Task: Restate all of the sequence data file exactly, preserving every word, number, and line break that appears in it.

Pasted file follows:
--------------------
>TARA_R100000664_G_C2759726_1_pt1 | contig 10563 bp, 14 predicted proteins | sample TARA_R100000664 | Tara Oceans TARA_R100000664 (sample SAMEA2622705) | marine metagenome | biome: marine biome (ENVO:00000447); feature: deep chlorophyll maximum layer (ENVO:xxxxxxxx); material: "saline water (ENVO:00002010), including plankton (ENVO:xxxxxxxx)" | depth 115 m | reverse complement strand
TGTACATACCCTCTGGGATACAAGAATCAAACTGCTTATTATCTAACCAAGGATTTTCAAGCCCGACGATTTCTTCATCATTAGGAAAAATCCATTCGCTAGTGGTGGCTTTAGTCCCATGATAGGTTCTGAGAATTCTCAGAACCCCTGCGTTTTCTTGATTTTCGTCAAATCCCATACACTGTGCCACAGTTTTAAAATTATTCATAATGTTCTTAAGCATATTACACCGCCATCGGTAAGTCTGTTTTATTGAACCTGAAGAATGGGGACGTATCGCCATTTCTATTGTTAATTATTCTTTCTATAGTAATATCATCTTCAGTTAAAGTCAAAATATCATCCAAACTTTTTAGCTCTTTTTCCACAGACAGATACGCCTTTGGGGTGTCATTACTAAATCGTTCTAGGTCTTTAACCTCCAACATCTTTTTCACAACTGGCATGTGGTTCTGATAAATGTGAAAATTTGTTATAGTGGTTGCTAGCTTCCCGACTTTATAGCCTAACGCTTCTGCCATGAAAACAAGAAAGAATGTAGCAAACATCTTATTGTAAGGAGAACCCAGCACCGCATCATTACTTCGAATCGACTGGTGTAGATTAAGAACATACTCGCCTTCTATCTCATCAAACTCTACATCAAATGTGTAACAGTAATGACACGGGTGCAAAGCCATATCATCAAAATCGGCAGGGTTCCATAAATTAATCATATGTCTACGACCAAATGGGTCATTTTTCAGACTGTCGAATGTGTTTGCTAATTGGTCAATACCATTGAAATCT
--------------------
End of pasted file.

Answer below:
>TARA_R100000664_G_C2759726_1_pt1 | contig 10563 bp, 14 predicted proteins | sample TARA_R100000664 | Tara Oceans TARA_R100000664 (sample SAMEA2622705) | marine metagenome | biome: marine biome (ENVO:00000447); feature: deep chlorophyll maximum layer (ENVO:xxxxxxxx); material: "saline water (ENVO:00002010), including plankton (ENVO:xxxxxxxx)" | depth 115 m | reverse complement strand
TGTACATACCCTCTGGGATACAAGAATCAAACTGCTTATTATCTAACCAAGGATTTTCAAGCCCGACGATTTCTTCATCATTAGGAAAAATCCATTCGCTAGTGGTGGCTTTAGTCCCATGATAGGTTCTGAGAATTCTCAGAACCCCTGCGTTTTCTTGATTTTCGTCAAATCCCATACACTGTGCCACAGTTTTAAAATTATTCATAATGTTCTTAAGCATATTACACCGCCATCGGTAAGTCTGTTTTATTGAACCTGAAGAATGGGGACGTATCGCCATTTCTATTGTTAATTATTCTTTCTATAGTAATATCATCTTCAGTTAAAGTCAAAATATCATCCAAACTTTTTAGCTCTTTTTCCACAGACAGATACGCCTTTGGGGTGTCATTACTAAATCGTTCTAGGTCTTTAACCTCCAACATCTTTTTCACAACTGGCATGTGGTTCTGATAAATGTGAAAATTTGTTATAGTGGTTGCTAGCTTCCCGACTTTATAGCCTAACGCTTCTGCCATGAAAACAAGAAAGAATGTAGCAAACATCTTATTGTAAGGAGAACCCAGCACCGCATCATTACTTCGAATCGACTGGTGTAGATTAAGAACATACTCGCCTTCTATCTCATCAAACTCTACATCAAATGTGTAACAGTAATGACACGGGTGCAAAGCCATATCATCAAAATCGGCAGGGTTCCATAAATTAATCATATGTCTACGACCAAATGGGTCATTTTTCAGACTGTCGAATGTGTTTGCTAATTGGTCAATACCATTGAAATCT